“Although prior inconsistent conduct is relevant to the question of sincerity, an individual’s beliefs — or degree of adherence — may change over time, and therefore an employee’s newly adopted or inconsistently observed religious practice may nevertheless be sincerely held.”
Please check out The Vault Project’s religious exemption section for further guidance and examples of how to respond to this question in more depth.
Is there a deadline for filing a religious exemption to the COVID vaccine?
Your employer may give you an arbitrary deadline (and impose consequences for failing to meet that deadline), but Title VII of the Civil Rights Act of 1964 does not impose a deadline for requesting a religious accommodation, nor is there any law that restricts the number of time you can apply for a religious accommodation/exemption.
What do I do if my request for a religious exemption is denied?
If your vaccine religious exemption is denied, you must decide whether to accept or appeal their decision. The first step is to gather information on why your request was denied, preferably in writing. If it was denied due to a lack of information or there are specific grounds listed that you believe you could overcome with further information, alter your religious exemption and resubmit it. There is no federal law prohibiting you from turning in another religious exemption.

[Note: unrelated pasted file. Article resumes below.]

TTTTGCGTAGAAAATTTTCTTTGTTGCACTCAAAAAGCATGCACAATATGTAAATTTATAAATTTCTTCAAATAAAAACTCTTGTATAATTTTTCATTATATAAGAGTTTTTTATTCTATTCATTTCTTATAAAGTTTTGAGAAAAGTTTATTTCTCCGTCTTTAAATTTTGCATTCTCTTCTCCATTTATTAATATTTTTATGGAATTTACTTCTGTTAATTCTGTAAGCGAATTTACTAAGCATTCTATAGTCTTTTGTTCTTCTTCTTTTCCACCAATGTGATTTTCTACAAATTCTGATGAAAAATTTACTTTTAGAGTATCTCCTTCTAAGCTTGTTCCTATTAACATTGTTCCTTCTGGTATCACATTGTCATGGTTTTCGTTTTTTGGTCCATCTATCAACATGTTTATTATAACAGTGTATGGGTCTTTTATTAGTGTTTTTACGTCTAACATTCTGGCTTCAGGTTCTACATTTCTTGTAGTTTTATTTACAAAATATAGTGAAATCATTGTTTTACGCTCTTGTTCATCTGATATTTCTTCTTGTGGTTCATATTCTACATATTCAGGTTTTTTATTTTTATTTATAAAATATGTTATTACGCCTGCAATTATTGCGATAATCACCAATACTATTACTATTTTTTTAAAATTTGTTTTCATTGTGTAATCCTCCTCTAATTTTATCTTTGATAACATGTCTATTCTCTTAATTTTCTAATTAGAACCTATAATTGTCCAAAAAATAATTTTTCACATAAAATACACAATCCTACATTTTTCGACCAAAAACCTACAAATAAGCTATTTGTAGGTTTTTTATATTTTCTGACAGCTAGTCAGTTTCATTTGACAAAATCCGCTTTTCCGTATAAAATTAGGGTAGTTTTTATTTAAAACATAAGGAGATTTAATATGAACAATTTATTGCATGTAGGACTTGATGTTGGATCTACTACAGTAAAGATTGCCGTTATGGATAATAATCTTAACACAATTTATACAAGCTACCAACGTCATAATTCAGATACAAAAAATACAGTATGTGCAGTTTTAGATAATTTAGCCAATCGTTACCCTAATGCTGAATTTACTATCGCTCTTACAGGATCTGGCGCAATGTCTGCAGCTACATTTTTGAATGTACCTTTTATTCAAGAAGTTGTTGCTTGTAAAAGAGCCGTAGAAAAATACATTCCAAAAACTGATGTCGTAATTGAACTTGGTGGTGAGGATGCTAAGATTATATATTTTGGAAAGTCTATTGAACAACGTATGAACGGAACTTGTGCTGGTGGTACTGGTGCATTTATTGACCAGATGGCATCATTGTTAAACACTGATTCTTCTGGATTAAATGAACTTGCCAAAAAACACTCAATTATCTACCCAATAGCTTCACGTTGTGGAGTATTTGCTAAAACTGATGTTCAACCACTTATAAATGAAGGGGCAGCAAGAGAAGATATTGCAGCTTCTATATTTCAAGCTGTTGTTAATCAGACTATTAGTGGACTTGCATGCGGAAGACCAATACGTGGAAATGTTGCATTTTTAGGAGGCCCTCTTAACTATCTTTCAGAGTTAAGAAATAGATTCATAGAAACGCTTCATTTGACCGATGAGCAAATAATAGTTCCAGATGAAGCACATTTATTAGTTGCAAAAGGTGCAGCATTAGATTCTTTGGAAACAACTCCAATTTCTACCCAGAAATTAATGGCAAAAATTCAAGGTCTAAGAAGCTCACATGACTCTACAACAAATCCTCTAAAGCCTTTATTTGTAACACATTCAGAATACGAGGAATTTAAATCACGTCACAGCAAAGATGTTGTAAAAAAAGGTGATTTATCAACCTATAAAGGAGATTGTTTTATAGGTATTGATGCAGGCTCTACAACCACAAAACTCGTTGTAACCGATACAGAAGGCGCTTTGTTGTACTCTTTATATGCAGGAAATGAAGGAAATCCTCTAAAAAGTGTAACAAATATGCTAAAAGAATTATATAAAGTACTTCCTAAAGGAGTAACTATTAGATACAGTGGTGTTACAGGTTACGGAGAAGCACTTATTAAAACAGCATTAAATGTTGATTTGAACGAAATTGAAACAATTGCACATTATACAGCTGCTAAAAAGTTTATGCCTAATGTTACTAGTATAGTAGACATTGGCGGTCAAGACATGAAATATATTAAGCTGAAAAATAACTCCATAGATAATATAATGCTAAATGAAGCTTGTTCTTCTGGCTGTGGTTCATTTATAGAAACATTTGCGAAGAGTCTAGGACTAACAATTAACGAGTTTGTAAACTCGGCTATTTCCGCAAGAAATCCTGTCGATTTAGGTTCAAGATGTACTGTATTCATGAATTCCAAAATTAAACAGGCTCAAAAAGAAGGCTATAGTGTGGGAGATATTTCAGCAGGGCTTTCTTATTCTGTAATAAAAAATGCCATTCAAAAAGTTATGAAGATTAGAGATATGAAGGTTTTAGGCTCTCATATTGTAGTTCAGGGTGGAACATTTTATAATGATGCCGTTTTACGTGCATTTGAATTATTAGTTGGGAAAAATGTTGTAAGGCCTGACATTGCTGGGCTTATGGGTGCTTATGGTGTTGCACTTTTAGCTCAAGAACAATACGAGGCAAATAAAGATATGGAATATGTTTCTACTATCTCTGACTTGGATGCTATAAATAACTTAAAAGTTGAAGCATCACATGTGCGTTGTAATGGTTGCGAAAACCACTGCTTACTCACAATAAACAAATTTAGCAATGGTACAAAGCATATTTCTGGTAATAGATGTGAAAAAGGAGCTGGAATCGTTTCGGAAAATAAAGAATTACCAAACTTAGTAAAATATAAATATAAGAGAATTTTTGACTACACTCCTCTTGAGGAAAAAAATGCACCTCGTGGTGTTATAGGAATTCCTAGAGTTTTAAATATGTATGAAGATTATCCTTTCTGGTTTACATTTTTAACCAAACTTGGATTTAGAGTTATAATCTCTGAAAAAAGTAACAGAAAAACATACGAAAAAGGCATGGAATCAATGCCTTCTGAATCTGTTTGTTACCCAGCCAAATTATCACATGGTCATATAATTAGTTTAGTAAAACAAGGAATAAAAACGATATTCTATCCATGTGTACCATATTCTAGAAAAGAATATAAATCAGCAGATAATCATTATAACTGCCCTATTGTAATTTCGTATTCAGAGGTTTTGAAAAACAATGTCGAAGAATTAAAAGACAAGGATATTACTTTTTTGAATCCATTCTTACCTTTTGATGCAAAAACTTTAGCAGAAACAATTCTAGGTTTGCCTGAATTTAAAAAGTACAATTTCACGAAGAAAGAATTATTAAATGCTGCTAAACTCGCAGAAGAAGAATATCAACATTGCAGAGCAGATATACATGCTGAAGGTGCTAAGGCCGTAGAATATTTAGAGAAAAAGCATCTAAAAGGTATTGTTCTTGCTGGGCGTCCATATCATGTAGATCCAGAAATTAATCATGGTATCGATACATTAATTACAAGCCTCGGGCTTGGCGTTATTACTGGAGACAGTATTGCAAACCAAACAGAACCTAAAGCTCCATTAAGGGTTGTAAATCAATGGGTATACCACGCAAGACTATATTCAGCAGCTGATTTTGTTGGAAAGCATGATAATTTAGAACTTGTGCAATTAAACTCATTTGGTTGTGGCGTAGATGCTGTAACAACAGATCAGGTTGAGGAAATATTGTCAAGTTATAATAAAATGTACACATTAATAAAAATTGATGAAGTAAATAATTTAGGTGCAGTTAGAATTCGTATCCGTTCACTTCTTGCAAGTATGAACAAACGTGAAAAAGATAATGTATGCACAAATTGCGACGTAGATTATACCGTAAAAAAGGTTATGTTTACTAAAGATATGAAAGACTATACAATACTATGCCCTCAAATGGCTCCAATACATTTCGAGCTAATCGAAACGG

If you believe your employer did not have proper grounds to deny your religious exemption and you have a sincerely held religious belief, practice or observance that runs counter to receiving a COVID vaccine, or they will not allow you to appeal their decision, consider challenging it.
Before securing an employment law or civil rights attorney, look into meditation with your U.S. Equal Employment Opportunity Commission (EEOC). EEOC mediation costs nothing.
Mediation is a form of Alternative Dispute Resolution offered by the EEOC as an alternative to the traditional investigative and litigation processes. It’s an informal process in which a trained mediator assists the parties in reaching a resolution. The mediator does not decide who is right or wrong and has no authority to impose a settlement on the parties. Instead, the mediator helps the parties to jointly explore and reconcile their differences.